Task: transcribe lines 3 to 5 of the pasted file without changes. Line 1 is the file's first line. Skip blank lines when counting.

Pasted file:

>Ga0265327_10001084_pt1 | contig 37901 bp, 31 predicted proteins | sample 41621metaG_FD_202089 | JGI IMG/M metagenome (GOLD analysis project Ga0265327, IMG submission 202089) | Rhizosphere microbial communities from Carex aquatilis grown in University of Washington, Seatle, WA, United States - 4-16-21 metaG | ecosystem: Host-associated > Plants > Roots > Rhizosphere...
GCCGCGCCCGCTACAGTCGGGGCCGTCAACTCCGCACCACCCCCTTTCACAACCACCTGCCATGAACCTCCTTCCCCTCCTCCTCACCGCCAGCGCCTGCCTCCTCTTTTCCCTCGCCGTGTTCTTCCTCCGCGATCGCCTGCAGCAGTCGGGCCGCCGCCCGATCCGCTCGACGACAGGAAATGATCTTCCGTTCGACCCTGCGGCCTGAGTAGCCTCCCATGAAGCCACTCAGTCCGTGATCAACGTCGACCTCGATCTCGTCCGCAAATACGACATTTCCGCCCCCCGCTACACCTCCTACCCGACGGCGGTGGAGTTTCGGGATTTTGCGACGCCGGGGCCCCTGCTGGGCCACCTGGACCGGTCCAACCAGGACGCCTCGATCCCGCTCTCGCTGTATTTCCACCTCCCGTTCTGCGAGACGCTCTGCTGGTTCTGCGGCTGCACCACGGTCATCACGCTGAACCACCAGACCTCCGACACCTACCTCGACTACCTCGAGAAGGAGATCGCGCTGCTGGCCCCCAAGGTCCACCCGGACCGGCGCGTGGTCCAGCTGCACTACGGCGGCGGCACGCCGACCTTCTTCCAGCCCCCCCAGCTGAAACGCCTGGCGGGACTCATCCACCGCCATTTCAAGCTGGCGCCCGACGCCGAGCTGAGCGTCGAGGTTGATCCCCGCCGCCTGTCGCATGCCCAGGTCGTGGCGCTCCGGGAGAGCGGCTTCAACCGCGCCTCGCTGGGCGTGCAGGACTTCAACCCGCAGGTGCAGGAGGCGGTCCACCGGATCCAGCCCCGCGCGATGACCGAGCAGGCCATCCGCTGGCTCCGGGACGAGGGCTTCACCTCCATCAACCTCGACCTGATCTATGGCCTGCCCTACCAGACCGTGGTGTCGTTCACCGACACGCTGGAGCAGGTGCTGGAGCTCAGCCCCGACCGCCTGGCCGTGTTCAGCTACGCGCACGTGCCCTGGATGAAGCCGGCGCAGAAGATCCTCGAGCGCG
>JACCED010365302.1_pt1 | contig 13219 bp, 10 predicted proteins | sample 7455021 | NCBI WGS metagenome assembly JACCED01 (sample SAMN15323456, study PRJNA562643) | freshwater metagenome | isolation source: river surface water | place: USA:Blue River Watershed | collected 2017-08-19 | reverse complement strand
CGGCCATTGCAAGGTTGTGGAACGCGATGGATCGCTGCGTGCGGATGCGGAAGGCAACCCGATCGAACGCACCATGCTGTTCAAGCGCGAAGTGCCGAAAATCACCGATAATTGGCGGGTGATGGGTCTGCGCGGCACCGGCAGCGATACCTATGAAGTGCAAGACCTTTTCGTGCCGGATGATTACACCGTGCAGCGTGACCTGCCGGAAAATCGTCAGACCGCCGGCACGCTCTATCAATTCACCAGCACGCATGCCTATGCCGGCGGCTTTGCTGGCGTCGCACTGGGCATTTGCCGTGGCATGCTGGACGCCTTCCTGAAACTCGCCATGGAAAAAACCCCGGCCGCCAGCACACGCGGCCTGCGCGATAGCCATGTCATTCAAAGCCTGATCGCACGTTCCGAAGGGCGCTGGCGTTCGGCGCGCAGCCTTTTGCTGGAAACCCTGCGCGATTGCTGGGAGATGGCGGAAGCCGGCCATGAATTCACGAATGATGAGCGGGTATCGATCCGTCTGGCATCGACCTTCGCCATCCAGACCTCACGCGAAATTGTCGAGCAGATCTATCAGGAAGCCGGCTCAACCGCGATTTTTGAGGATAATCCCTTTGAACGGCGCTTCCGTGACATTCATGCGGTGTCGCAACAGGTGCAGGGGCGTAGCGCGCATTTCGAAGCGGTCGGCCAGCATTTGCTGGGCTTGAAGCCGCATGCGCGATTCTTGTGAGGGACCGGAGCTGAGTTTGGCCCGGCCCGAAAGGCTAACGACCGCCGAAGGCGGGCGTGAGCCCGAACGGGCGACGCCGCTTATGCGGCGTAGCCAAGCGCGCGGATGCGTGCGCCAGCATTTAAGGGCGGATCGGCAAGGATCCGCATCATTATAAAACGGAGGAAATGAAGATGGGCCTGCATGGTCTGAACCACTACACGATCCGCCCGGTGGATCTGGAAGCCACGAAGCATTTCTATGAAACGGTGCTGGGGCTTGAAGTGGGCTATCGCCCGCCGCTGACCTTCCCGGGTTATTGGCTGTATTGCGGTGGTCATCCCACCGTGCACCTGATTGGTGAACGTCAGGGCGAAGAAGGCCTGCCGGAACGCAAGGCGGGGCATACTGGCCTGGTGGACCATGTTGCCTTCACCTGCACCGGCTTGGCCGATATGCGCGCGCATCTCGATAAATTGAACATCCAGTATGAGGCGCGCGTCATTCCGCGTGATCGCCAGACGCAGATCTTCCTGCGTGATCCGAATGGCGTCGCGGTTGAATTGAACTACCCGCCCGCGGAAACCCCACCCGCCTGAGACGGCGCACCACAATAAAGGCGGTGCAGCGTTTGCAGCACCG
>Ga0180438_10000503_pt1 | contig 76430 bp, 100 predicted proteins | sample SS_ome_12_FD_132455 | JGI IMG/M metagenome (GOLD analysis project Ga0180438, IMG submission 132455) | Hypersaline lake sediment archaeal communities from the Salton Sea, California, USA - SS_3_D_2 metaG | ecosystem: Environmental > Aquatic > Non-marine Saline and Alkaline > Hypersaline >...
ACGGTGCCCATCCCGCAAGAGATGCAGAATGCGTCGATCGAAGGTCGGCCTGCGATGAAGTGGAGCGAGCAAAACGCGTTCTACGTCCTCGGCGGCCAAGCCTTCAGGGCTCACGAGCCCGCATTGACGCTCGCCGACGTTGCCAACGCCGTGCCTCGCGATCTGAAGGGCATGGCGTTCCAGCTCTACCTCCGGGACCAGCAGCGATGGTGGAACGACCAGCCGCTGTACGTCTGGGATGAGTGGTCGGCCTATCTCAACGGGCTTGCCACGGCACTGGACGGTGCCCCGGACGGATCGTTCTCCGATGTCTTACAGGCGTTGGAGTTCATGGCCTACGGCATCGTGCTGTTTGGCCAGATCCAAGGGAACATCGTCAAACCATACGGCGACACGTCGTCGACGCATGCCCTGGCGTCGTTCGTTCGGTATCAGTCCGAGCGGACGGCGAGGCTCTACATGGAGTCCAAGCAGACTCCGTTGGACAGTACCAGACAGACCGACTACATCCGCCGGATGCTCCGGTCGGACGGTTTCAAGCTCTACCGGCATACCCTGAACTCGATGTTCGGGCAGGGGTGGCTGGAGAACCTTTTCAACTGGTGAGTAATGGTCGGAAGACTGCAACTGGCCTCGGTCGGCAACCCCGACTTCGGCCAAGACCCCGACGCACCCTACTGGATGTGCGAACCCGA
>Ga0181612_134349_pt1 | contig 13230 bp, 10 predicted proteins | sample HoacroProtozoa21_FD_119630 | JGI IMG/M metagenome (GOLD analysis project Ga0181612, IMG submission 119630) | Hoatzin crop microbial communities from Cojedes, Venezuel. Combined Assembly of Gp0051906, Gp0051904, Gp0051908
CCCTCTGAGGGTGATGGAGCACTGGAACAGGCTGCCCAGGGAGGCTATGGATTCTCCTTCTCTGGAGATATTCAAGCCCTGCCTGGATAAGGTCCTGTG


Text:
>JACCED010365302.1_pt1 | contig 13219 bp, 10 predicted proteins | sample 7455021 | NCBI WGS metagenome assembly JACCED01 (sample SAMN15323456, study PRJNA562643) | freshwater metagenome | isolation source: river surface water | place: USA:Blue River Watershed | collected 2017-08-19 | reverse complement strand
CGGCCATTGCAAGGTTGTGGAACGCGATGGATCGCTGCGTGCGGATGCGGAAGGCAACCCGATCGAACGCACCATGCTGTTCAAGCGCGAAGTGCCGAAAATCACCGATAATTGGCGGGTGATGGGTCTGCGCGGCACCGGCAGCGATACCTATGAAGTGCAAGACCTTTTCGTGCCGGATGATTACACCGTGCAGCGTGACCTGCCGGAAAATCGTCAGACCGCCGGCACGCTCTATCAATTCACCAGCACGCATGCCTATGCCGGCGGCTTTGCTGGCGTCGCACTGGGCATTTGCCGTGGCATGCTGGACGCCTTCCTGAAACTCGCCATGGAAAAAACCCCGGCCGCCAGCACACGCGGCCTGCGCGATAGCCATGTCATTCAAAGCCTGATCGCACGTTCCGAAGGGCGCTGGCGTTCGGCGCGCAGCCTTTTGCTGGAAACCCTGCGCGATTGCTGGGAGATGGCGGAAGCCGGCCATGAATTCACGAATGATGAGCGGGTATCGATCCGTCTGGCATCGACCTTCGCCATCCAGACCTCACGCGAAATTGTCGAGCAGATCTATCAGGAAGCCGGCTCAACCGCGATTTTTGAGGATAATCCCTTTGAACGGCGCTTCCGTGACATTCATGCGGTGTCGCAACAGGTGCAGGGGCGTAGCGCGCATTTCGAAGCGGTCGGCCAGCATTTGCTGGGCTTGAAGCCGCATGCGCGATTCTTGTGAGGGACCGGAGCTGAGTTTGGCCCGGCCCGAAAGGCTAACGACCGCCGAAGGCGGGCGTGAGCCCGAACGGGCGACGCCGCTTATGCGGCGTAGCCAAGCGCGCGGATGCGTGCGCCAGCATTTAAGGGCGGATCGGCAAGGATCCGCATCATTATAAAACGGAGGAAATGAAGATGGGCCTGCATGGTCTGAACCACTACACGATCCGCCCGGTGGATCTGGAAGCCACGAAGCATTTCTATGAAACGGTGCTGGGGCTTGAAGTGGGCTATCGCCCGCCGCTGACCTTCCCGGGTTATTGGCTGTATTGCGGTGGTCATCCCACCGTGCACCTGATTGGTGAACGTCAGGGCGAAGAAGGCCTGCCGGAACGCAAGGCGGGGCATACTGGCCTGGTGGACCATGTTGCCTTCACCTGCACCGGCTTGGCCGATATGCGCGCGCATCTCGATAAATTGAACATCCAGTATGAGGCGCGCGTCATTCCGCGTGATCGCCAGACGCAGATCTTCCTGCGTGATCCGAATGGCGTCGCGGTTGAATTGAACTACCCGCCCGCGGAAACCCCACCCGCCTGAGACGGCGCACCACAATAAAGGCGGTGCAGCGTTTGCAGCACCG
>Ga0180438_10000503_pt1 | contig 76430 bp, 100 predicted proteins | sample SS_ome_12_FD_132455 | JGI IMG/M metagenome (GOLD analysis project Ga0180438, IMG submission 132455) | Hypersaline lake sediment archaeal communities from the Salton Sea, California, USA - SS_3_D_2 metaG | ecosystem: Environmental > Aquatic > Non-marine Saline and Alkaline > Hypersaline >...